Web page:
Today’s trainee is Rory, and it's his very first time operating a ship-to-shore crane. Yet, in gusting 40mph winds in a cab 53 metres from the Liverpool quayside, he's already moved five stacks of 40ft containers from a mega-ship sitting in the River Mersey to a waiting trailer below on the new £400m Liverpool2 container terminal.
Neil Davidson, Senior Analyst (Ports & Terminals) with Drewry Maritime Research has written a new technical paper for Port Technology in which he offers fresh, pioneering insight into how to achieve optimal terminal efficiency via the analysis of terminal fragmentation
With the increase in vessel sizes, terminal operators have finally realised that they will no longer be able to handle mega-ships in an efficient and economical manner without some level of automation. Some operators have sought to meet this challenge by ‘automating’ specific portions of their operations; adding CCD-TV, GPS devices, sensors and automatic steering to RTG cranes and straddle carriers
Ports have been ever-present throughout human civilisation, yet only in recent times have we witnessed the emergence of mega-ports. Mega-ports can be considered truly indispensable nodes of the current globalised economic system. But what are mega-ports, who needs them, how does a port become one of them, and should we be glad about them; these are the questions that this paper seeks to address
Bigger ships mean more moves per call, which in turn means a logical requirement for additional berth capacity, or so conventional wisdom would state. This article contends that upgrading berth capacity alone in order to tackle mega-ships will lead to congestion throughout yard facilities. I believe that additional capacity can be achieved whilst avoiding the spectre of congestion by improving the efficiency of each quay crane at a berth and by increasing the number of quay cranes on one ship
Ports and terminals are facing unprecedented challenges as a result of two inter-related factors: the deployment of ever larger container ships as carriers seek economies of scale and the resultant formation of ever larger carrier alliances in order to fill these ships. Bigger ships create well documented pressures for ports in terms of the need for deeper water, larger cranes and longer berths. They also mean that box exchanges per vessel call are larger and there is more peaking pressure on terminals.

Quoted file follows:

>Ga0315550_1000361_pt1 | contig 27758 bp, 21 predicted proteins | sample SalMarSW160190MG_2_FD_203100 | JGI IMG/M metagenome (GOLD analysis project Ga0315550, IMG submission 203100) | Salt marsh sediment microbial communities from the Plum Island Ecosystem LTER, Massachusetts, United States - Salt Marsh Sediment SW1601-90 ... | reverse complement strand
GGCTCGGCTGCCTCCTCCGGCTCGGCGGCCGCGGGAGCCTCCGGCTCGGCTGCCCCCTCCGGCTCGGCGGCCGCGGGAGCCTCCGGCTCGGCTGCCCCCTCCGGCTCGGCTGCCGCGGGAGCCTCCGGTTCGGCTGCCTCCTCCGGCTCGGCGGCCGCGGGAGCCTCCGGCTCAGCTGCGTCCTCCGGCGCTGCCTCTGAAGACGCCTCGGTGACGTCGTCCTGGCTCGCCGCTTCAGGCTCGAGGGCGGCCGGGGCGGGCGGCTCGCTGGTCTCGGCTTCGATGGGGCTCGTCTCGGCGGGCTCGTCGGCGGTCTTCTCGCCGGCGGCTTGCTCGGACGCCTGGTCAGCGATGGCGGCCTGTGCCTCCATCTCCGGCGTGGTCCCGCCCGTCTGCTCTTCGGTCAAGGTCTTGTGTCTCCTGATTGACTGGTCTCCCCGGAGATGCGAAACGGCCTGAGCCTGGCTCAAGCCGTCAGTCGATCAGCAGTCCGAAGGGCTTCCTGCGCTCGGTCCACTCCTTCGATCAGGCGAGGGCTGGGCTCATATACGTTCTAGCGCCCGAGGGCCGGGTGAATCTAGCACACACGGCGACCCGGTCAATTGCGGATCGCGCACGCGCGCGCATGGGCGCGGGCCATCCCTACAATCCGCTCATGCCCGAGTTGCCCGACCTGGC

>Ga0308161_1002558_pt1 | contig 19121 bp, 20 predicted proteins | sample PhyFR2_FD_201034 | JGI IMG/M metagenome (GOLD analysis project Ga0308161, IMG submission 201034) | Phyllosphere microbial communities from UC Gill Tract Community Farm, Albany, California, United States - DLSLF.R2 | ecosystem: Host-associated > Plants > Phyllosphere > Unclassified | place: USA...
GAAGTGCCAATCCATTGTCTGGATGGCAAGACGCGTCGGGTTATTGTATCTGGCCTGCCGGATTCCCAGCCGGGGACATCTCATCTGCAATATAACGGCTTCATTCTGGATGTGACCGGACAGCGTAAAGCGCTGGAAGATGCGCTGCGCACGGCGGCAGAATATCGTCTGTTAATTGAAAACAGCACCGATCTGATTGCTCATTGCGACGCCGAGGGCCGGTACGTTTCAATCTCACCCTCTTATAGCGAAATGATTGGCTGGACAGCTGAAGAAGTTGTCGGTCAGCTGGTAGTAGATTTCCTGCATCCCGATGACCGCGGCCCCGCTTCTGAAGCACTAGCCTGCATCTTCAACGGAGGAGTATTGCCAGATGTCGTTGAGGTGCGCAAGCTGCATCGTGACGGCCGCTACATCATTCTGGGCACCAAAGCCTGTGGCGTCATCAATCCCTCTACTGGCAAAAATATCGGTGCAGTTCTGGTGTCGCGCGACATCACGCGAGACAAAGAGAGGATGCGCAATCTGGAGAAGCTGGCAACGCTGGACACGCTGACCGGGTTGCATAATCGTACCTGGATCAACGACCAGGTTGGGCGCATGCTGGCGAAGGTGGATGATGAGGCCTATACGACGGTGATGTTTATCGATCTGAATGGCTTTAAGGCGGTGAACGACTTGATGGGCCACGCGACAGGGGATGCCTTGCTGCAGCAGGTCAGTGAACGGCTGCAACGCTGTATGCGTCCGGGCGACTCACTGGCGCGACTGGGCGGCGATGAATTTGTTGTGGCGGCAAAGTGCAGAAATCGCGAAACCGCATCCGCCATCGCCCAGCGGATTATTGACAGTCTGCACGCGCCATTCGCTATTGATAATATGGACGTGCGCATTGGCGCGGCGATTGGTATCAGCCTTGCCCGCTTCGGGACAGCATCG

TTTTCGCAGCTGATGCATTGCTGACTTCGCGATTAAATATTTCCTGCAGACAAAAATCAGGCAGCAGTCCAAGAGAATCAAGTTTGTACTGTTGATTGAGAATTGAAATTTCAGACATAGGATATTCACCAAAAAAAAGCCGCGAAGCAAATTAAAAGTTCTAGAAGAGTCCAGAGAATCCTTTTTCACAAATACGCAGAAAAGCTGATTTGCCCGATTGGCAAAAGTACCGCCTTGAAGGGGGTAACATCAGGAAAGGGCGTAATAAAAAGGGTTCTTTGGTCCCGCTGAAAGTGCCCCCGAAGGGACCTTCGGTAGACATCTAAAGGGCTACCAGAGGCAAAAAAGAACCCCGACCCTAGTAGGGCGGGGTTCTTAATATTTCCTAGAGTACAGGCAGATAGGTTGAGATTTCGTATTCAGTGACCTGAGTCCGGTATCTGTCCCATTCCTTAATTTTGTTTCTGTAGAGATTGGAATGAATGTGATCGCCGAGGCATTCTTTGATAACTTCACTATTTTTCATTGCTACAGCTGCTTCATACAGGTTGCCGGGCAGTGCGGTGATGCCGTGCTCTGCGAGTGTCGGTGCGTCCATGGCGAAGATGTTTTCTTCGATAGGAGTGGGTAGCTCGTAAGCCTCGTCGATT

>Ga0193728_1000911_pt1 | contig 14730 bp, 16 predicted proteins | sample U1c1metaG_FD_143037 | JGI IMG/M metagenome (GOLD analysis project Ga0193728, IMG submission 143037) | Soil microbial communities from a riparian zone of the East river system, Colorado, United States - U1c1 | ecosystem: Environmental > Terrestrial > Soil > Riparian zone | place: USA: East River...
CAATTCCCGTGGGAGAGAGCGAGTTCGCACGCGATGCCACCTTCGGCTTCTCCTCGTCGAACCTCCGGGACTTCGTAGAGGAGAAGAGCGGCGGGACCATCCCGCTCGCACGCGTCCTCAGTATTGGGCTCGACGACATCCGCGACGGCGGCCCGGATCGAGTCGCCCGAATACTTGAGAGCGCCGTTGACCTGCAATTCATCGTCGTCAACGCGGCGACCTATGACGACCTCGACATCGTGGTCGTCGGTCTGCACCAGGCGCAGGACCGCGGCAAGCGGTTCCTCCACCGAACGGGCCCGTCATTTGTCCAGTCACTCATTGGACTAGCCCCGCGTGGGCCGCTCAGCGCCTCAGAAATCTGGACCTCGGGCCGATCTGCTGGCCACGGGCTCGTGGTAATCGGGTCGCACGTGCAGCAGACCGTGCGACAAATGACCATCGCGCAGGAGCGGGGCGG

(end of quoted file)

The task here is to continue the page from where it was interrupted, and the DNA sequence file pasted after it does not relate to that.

Liftech Consultants Inc. is a consulting engineering firm, founded in 1964, with special expertise in the design and procurement of dockside container handling cranes and other complex structures. Our experience includes structural design for wharves and wharf structures, heavy lift structures, buildings, container yard structures, and container handling equipment. Our national and international clients include owners, engineers, operators, manufacturers, and riggers.
Innovative Marine is a premier manufacturer in the aquatics industry focused on the development, production, and distribution of speciality equipment and supplies. As disruptive as the smart phone, the smart ship will revolutionise the landscape of ship design and operations, redefining the maritime industry and the roles of the players in it; with implications for shipping companies, shipbuilders and maritime systems providers, as well as technology companies from other sectors.
The RSC system has been specifically designed to solve cable management needs within the port crane industry. Traditional methods of cable management on port cranes has generally been handled with festoon systems or increasing more often with standard cable carriers
The tugs of the Damen Standard Tug Series have been proven as top quality, high performance ship handling tugs, designed for working under the flare of container vessels. They are characterised by ergonomic layouts, towline-friendly designed, stainless steel towing bitts and fairleads, well-shaped funnels and superstructures and heavy fendering. Our tugs have to be both user friendly and maintenance friendly
On December 26, 2015, the Port of Los Angeles was honoured to be the first North American port to welcome the 18,000 TEU CMA CGM Benjamin Franklin on its maiden voyage. If any US gateway is poised to handle a vessel with a capacity much larger than that of the average containership calling today at a major US port, it is the Port of Los Angeles